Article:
Prediction Models for Assessing Long-Term Outcome in Alzheimer's Disease: A Review

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Abstract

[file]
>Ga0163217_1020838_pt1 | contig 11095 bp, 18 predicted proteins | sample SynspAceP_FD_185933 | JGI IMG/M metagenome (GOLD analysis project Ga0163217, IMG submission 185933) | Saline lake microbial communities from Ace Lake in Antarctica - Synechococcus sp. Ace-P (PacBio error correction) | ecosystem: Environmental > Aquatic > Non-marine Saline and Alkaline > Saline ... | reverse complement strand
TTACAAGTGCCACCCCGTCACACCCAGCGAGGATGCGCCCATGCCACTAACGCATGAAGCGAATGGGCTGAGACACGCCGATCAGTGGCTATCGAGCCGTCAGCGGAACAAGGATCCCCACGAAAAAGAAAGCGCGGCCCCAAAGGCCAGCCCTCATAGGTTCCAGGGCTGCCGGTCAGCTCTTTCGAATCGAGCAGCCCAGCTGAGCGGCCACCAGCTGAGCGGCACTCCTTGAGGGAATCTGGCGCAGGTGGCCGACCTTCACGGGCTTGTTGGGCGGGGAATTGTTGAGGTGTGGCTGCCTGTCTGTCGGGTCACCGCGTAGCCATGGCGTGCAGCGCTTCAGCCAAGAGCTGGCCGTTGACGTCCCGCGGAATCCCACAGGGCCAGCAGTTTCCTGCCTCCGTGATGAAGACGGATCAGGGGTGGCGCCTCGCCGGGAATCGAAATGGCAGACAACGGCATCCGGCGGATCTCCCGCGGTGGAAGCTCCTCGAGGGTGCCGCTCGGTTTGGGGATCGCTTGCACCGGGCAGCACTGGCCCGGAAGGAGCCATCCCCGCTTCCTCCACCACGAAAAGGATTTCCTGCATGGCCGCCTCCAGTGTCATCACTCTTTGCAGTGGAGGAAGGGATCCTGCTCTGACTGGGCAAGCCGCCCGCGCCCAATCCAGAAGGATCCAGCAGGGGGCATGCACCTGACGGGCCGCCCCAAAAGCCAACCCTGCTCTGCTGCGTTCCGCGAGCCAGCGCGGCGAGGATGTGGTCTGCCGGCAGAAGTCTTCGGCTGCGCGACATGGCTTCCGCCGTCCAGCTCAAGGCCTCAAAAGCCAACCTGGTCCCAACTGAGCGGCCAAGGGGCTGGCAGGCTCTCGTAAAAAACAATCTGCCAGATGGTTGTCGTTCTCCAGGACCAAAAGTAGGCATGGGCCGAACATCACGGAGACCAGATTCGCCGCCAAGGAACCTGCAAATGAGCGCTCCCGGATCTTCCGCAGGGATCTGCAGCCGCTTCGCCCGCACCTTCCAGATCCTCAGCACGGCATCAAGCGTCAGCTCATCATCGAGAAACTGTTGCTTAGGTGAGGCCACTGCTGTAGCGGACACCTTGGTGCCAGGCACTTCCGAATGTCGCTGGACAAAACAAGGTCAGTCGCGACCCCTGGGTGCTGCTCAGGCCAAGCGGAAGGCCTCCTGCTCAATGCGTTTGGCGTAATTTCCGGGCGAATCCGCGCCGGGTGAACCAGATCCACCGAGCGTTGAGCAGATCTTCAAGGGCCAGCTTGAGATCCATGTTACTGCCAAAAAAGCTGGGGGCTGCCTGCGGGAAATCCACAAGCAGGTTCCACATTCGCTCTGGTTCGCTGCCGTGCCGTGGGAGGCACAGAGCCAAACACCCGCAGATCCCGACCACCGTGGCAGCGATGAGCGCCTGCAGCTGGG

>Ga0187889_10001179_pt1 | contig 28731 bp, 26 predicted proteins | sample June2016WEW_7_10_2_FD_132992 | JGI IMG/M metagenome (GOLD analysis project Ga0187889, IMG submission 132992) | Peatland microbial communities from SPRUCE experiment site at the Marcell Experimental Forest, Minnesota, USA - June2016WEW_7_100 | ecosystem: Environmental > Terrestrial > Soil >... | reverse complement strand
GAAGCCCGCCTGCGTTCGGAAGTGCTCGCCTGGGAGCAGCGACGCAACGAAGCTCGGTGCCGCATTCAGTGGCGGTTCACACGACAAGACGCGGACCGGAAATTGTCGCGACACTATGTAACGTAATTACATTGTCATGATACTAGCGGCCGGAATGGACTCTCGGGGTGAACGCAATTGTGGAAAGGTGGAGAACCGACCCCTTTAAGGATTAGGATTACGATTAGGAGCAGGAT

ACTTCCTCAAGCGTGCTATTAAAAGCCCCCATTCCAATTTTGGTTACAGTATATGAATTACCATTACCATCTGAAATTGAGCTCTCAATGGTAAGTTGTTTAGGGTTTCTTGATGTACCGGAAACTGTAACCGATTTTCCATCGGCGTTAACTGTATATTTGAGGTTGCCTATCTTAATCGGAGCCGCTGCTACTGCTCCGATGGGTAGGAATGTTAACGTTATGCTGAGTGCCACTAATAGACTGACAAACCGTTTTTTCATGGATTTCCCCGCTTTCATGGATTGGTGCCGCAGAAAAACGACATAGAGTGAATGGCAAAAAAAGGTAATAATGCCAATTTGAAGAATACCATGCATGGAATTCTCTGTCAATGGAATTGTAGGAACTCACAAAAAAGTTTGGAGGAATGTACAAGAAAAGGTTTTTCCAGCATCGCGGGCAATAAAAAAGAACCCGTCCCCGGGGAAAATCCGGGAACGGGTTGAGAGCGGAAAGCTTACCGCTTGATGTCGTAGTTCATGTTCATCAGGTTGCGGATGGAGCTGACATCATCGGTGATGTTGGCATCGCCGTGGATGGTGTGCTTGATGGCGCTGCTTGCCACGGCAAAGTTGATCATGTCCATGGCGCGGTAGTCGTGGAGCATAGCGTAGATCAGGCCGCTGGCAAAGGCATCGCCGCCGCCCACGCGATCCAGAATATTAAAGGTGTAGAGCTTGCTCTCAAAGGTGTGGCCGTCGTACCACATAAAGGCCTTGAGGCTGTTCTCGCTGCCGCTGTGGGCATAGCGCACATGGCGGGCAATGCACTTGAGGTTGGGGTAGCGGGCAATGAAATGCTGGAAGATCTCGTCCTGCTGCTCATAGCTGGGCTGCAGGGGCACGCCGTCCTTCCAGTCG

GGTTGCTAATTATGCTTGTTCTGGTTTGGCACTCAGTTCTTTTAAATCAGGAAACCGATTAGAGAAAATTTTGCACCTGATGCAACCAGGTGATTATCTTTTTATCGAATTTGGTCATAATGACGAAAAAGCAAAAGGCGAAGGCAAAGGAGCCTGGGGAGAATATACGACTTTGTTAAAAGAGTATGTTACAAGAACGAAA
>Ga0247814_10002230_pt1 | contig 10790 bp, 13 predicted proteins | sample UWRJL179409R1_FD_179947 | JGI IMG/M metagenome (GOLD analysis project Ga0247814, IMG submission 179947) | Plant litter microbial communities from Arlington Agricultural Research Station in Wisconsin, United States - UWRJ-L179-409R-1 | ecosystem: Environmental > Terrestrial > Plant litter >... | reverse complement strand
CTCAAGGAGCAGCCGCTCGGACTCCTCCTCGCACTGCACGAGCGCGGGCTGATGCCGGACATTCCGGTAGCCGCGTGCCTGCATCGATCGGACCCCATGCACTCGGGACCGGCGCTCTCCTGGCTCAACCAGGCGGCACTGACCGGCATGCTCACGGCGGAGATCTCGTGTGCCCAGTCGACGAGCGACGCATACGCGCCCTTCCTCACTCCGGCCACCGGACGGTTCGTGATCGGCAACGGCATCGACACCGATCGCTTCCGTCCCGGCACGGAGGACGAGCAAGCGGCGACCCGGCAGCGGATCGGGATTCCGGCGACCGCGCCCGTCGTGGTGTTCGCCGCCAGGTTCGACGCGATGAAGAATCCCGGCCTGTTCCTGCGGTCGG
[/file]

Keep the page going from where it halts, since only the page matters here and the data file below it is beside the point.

In Alzheimer's disease (AD), placebo-controlled long-term studies of cholinesterase inhibitors (ChEIs) are not permitted for ethical reasons. Therefore, in these studies, patients' outcomes on cognitive and functional assessment scales must be compared with mathematical models or historical data from untreated cohorts. PubMed and previously published long-term extensions of clinical trials and naturalistic studies of ChEIs were examined to identify empirical statistical models and other approaches, such as use of data from historical cohorts or extrapolated changes from extension studies, that were used to draw comparisons between ChEI-treated and untreated patients. The models and methods were described. It is essential to be aware of the limitations of comparisons made with these approaches. Prediction models based on ChEI-treated patients can be used in the studies of new treatments when those treatments are added to ChEIs. More sophisticated models that also accommodate patient-specific characteristics should be developed for comparisons in future long-term AD studies.

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